The crossover of the FB 6.1 kit is less esoteric than the midrange and tweeter. It is comprised of a -12 dB highpass network for the tweeter at 3500 Hz, and a -12 dB low pass network for the woofer, also at 3500 Hz. The tweeter level is adjustable to one of three levels, from 0 dB to -6dB. Interestingly, to make the level adjustment you have move a jumper on the board, and also move the positive tweeter wire to another terminal. A polyswitch provides protection for inadvertent over-current situations. The housing is pretty basic, made of smoked clear plastic, and the terminals are pretty standard gold plated screw type. The network uses air core inductors and a polyester cap for the tweeter circuit. The rest of the capacitors are standard electrolytics.
I mounted the PHD system in my listening room baffles and exercised them by playing music at low levels for about 24 hours. Then I set the crossovers for no tweeter attenuation, and began my listening session. Almost immediately I knew the system was going to be a good performer. The system exhibited excellent intelligibility, and a lively exciting signature. The FB 6.1 delivered a warm, rich sounding bottom end, without being overly bass heavy or chesty sounding. The mid-bass response is definitely stronger than most of the competition, but not in a way that it made the midrange sound weak. The midrange and high frequencies were very pleasing and natural, without the “clinical” sound that some systems exhibit. Tweeter output was smooth and detailed, with good dispersion, and no trace of brittleness or sibilance. I listened to the system for several hours and played all kinds of music. The PHD FB 6.1 system is accurate enough to make really good recordings shine, and by the same token, really show the deficiencies of recordings that are not well done. I came away pleased and impressed with the sonics of the system, and while it may not be the most flat system I’ve ever heard, the sound was really pleasing and exciting to listen to. This is a system I could play for hours, just for the joy of listening to music.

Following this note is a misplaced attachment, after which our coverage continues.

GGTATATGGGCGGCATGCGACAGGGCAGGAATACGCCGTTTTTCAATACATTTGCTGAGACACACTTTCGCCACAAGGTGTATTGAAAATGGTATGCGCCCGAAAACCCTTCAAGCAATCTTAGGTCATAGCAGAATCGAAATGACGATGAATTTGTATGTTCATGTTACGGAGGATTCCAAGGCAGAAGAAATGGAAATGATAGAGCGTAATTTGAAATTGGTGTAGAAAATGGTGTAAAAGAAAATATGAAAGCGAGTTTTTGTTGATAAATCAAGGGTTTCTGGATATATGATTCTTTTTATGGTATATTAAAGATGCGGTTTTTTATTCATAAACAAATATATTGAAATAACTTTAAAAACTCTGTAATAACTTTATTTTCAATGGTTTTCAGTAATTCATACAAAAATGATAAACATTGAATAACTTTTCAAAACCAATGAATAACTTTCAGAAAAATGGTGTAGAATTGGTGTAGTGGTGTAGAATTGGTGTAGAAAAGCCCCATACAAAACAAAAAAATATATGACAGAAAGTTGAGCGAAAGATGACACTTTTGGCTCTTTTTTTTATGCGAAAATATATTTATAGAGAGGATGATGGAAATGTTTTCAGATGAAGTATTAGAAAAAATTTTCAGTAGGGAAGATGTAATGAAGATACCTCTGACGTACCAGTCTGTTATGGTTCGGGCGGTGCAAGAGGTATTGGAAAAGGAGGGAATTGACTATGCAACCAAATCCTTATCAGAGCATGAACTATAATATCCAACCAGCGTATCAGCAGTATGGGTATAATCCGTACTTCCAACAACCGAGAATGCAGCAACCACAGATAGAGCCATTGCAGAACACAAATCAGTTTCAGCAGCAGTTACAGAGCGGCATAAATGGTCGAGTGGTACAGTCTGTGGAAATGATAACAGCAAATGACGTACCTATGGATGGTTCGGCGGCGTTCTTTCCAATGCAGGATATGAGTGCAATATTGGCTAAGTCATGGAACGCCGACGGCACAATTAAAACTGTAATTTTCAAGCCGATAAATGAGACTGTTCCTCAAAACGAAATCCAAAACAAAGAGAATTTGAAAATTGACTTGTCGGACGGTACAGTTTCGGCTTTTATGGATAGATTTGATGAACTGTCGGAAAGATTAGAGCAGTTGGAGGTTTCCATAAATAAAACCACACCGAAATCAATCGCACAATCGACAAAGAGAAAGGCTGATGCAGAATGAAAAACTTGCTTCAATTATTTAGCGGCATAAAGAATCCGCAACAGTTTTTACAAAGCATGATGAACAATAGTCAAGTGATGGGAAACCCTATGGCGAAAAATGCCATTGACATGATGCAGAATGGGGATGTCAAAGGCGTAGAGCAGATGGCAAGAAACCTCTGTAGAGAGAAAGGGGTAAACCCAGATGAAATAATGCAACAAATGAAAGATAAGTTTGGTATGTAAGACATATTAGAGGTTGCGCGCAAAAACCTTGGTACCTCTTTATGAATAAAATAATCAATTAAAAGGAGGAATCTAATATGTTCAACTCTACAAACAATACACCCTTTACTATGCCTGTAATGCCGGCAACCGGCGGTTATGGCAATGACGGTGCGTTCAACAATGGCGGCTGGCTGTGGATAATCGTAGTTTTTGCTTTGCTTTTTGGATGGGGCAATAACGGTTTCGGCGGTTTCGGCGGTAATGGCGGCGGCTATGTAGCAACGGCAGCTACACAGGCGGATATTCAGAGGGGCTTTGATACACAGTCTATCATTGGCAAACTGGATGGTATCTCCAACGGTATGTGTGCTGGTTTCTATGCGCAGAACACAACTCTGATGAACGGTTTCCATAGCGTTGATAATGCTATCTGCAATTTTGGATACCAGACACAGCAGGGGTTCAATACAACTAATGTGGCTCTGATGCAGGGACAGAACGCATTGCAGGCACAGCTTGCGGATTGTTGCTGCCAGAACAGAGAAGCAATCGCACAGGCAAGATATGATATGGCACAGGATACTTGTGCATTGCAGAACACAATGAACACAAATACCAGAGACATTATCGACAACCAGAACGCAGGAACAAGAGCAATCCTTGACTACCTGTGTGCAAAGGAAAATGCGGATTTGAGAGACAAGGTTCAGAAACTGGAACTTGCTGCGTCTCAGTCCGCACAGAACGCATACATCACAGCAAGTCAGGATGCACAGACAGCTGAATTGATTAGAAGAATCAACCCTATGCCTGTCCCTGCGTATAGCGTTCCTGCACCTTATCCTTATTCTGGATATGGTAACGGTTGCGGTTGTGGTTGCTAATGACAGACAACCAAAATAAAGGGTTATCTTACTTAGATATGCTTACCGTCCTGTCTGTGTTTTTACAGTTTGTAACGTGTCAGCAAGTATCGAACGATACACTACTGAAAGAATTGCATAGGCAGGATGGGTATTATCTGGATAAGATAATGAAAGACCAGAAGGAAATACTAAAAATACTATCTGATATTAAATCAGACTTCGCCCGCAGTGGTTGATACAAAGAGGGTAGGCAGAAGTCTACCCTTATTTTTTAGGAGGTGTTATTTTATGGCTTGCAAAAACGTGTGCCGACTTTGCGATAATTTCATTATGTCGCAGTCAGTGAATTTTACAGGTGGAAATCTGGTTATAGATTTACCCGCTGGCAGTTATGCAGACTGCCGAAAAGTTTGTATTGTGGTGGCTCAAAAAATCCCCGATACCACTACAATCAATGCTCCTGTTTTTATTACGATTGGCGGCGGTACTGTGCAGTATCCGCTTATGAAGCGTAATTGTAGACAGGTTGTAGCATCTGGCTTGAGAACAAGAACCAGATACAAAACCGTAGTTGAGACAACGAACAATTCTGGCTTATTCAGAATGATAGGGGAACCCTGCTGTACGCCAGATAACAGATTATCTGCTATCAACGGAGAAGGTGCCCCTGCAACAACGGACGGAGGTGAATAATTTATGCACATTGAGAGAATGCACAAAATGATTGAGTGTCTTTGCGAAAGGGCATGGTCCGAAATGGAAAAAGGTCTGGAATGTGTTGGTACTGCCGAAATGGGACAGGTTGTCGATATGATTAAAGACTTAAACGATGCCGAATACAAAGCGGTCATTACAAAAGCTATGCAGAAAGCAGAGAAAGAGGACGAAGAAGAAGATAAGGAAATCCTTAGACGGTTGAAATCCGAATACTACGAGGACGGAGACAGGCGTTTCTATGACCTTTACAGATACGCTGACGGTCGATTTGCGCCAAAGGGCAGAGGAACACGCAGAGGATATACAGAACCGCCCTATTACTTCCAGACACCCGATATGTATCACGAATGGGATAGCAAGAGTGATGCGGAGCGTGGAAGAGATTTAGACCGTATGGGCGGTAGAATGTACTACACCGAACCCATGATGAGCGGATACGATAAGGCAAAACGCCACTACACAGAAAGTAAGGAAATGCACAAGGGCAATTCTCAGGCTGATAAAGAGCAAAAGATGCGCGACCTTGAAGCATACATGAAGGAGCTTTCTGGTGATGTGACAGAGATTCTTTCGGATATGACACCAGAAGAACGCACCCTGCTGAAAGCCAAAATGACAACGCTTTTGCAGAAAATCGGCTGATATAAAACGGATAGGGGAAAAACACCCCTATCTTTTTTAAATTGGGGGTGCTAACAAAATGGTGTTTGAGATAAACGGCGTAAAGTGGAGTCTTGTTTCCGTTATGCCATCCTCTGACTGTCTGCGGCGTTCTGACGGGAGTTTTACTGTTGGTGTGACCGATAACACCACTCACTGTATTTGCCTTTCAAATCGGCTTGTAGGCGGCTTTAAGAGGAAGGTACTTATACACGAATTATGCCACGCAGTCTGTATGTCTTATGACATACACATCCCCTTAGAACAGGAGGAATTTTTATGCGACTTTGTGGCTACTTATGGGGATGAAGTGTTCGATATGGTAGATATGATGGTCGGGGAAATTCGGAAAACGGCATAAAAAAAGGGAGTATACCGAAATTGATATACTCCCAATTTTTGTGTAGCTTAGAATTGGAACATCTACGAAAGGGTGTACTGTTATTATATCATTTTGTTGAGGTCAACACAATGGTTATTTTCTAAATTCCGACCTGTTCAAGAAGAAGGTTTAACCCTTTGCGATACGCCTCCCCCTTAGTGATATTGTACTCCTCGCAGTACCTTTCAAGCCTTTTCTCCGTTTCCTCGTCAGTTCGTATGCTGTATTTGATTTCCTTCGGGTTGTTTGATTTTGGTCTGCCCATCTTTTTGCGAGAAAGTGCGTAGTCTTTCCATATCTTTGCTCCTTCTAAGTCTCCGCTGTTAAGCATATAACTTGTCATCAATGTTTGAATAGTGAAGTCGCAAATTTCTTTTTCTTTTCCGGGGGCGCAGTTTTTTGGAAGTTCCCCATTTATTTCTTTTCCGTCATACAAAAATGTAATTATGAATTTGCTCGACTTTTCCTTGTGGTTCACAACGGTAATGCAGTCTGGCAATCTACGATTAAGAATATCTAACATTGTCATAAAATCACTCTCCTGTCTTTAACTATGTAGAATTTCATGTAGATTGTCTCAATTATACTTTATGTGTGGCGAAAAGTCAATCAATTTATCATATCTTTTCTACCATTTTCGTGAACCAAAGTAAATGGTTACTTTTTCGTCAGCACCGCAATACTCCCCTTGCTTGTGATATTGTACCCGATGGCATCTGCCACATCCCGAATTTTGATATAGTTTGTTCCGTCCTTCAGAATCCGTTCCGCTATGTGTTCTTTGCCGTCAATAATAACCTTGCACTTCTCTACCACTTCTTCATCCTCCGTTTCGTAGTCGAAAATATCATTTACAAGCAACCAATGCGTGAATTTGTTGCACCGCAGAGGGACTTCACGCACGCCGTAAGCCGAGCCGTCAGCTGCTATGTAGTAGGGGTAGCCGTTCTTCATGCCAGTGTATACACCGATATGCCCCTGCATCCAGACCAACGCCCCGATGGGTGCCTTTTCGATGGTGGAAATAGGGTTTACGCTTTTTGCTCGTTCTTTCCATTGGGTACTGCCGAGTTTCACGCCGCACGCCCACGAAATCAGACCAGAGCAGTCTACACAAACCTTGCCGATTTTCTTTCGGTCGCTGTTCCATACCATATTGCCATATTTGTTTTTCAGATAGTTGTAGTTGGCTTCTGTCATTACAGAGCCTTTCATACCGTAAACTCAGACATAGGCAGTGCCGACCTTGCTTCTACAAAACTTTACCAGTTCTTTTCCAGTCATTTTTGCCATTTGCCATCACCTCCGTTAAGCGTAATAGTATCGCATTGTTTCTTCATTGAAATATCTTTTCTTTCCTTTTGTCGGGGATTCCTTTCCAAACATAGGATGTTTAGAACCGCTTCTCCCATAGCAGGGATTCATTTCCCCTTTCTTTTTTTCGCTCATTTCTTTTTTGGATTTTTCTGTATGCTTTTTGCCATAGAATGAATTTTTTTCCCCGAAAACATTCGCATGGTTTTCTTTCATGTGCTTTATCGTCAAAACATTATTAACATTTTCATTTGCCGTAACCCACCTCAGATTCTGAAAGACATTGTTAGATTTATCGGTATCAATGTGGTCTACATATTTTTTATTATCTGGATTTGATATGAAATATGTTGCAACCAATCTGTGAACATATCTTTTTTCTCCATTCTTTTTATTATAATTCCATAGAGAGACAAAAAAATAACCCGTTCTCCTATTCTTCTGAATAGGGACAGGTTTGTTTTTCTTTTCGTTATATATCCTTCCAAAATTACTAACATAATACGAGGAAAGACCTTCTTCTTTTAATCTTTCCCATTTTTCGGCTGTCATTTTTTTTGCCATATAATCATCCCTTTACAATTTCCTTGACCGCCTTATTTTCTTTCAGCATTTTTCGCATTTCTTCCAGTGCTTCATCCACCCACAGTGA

On The Bench:
As expected, when I moved the system into the lab for measurements, the frequency response was not the flattest I’ve seen, but this is still a natural and great sounding system. A check of the system’s impedance showed the woofer had a resonant frequency of just over 60Hz, which is nice and low for a 6.5 inch driver.
Recommended Power 100 Watts Continuous / 200 Watts Peak
Sensitivity (2V/1M) 91dB SPL
Frequency Response 40Hz -22kHz (-3dB)
Mounting Depth 2.4” (61mm)
Mounting Diameter 6.5” (165mm)
Midrange Resonance 62Hz
This was the first experience I’ve had with PHD speakers, and I must say I came away impressed. Of course like most handmade Italian products they don’t come cheap, but if you are looking for a very good sounding speaker system and you believe that buying a long-lasting, quality product justifies the cost, PHD speakers may be perfect for you. You can find out more about the company and their products online at www.phd.it.